The consultation with your surgeon is important so that your skin tone can be evaluated as well as the amount of fat deposits in the area of your abdomen. The surgeon will take into account your current health, whether you smoke and whether you are taking any medication. You need to be completely honest with your surgeon about whether you smoke or are taking any recreational drugs as these need to be taken into account prior to and during your operation, for your own safety. Your surgeon also needs to know if you are diabetic as the stress from surgery can have an effect on your blood glucose and could effect wound healing. You will need to monitor this more closely as your surgery day approaches as well as after your surgery has been completed.

Your surgeon will describe the operation to you in detail, advising you of your best options and what the risks associated with each are. You may just need a mini-tummy tuck, also known as a partial abdominoplasty. If this is the case it can often be done on an outpatient basis since it is more straightforward than a complete abdominoplasty. An abdominoplasty with liposuction that removes deposits of fat from your hips can create a better contour in some cases while in others, you might simply benefit from liposuction alone. Your surgeon will explain all the benefits of each procedure to you and then advise you on the best option for you.

Very few health insurance policies will fund abdominoplasty: neither with the NHS in the UK unless the herniated muscles have resulted in intestinal prolapse. Basically, despite the procedure being widely practiced, there is always the chance of hemorrhage, thrombosis or embolism, as with any operation. It is also considered to be one of the more painful operations, although many patients say that the end result is worth it. The operation is not inexpensive, but there are private funding options available should you be eligible. Your surgeon will give you advice on how to prepare for the operation. To ensure your safety during the operation and afterwards you should follow this advice.

What is Involved with the Surgery?

The full abdominoplasty lasts for around 90 minutes, although it can take up to 5 hours if the repair is quite extensive. The surgeon makes a horizontal, smile line incision from hip to hip, cutting along the bikini line. The skin is then lifted and any damaged or sagging muscles are repaired. These tend to be the rectus abdominus muscles that run vertically, almost at right angles to the surgeon’s incision. The surgeon pulls the sagging lengths together and secures them with thick thread and elaborate embroidery work before pulling down the excess skin and trimming away the excess. The final part of the operation is to fashion the new navel and reposition it.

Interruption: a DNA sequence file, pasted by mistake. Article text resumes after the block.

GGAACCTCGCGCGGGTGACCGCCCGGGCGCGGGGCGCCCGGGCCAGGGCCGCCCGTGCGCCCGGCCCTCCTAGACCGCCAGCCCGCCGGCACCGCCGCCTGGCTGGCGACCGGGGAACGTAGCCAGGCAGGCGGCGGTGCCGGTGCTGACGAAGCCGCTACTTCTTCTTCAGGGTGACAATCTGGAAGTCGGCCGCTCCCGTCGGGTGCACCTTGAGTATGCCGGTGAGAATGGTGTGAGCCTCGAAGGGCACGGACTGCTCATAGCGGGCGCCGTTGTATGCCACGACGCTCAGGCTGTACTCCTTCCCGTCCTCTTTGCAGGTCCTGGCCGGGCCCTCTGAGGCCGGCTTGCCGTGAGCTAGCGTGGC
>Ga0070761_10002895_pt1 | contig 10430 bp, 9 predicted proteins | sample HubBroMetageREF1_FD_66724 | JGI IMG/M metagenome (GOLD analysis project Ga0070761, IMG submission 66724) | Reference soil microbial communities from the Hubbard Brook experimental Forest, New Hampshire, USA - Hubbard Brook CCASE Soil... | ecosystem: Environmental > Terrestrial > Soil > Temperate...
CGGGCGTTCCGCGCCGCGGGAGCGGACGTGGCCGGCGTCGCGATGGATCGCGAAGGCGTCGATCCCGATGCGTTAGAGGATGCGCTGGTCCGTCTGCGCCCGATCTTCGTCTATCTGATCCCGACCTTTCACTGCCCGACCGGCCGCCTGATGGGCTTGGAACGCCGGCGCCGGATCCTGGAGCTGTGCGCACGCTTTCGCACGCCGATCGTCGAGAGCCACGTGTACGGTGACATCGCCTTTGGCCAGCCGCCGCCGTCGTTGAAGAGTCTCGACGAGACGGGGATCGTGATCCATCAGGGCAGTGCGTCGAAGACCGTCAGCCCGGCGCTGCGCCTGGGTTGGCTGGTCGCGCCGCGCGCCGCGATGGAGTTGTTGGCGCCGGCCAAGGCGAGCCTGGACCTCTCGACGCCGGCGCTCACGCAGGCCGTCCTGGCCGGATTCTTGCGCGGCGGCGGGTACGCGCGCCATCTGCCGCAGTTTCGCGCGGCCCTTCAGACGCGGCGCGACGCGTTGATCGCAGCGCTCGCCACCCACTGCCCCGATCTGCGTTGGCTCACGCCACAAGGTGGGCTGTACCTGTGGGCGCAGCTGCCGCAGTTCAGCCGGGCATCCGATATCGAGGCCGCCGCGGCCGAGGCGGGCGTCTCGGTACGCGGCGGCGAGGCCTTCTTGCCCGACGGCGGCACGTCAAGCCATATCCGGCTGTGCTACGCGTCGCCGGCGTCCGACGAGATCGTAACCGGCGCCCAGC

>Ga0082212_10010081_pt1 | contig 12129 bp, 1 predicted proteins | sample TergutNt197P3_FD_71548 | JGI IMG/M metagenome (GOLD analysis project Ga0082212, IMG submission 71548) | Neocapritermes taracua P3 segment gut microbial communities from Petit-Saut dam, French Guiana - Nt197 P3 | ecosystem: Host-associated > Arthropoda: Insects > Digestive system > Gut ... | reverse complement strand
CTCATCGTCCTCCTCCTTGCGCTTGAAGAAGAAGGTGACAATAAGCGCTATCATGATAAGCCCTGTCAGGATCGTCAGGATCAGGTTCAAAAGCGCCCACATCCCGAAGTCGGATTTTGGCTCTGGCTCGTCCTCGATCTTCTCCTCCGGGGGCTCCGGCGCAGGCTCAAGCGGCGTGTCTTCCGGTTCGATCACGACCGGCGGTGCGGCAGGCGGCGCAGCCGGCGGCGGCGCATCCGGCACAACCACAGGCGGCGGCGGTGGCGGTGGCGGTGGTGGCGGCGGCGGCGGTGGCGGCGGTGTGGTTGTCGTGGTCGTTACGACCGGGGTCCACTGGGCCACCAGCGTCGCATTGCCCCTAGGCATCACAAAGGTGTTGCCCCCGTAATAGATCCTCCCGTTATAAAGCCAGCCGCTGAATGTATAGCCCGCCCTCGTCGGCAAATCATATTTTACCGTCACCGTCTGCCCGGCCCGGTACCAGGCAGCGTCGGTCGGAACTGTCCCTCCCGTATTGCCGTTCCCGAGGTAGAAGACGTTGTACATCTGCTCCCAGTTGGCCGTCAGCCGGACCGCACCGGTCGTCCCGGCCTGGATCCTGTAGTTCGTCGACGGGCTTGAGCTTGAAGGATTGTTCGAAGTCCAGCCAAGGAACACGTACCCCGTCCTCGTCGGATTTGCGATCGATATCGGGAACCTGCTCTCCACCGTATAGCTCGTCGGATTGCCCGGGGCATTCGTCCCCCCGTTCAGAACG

Usually you will be asked to arrive early in the morning at the hospital or private clinic where you are having your surgery. Once you are settled in as comfortably as you can be the surgeon will come and visit you and have a chat before marking your abdomen for surgery. The lines are the surgeon’s guide to matching up your skin midline and helps when repositioning your belly button. Then you will have a curved line to be pulled down once the muscles have been repaired: the surgeon's intention is to pull the skin down sufficiently to hide the operation scar in your bikini line.

Immediately After Surgery

When waking up after your surgery, you will notice a sensation of a leaden weight on your tummy. The surgeon will have ensured you have sufficient pain relief to literally relieve all the pain at the surgery site, often injecting anesthetic directly into the incision prior to stitching. When you are sufficiently awake and aware, you will notice you are wrapped in an abdominal binder bandage around your midsection. In fact, the discomfort from the surgery will be reduced by the snug and secure binder that is providing support for your newly repaired muscles.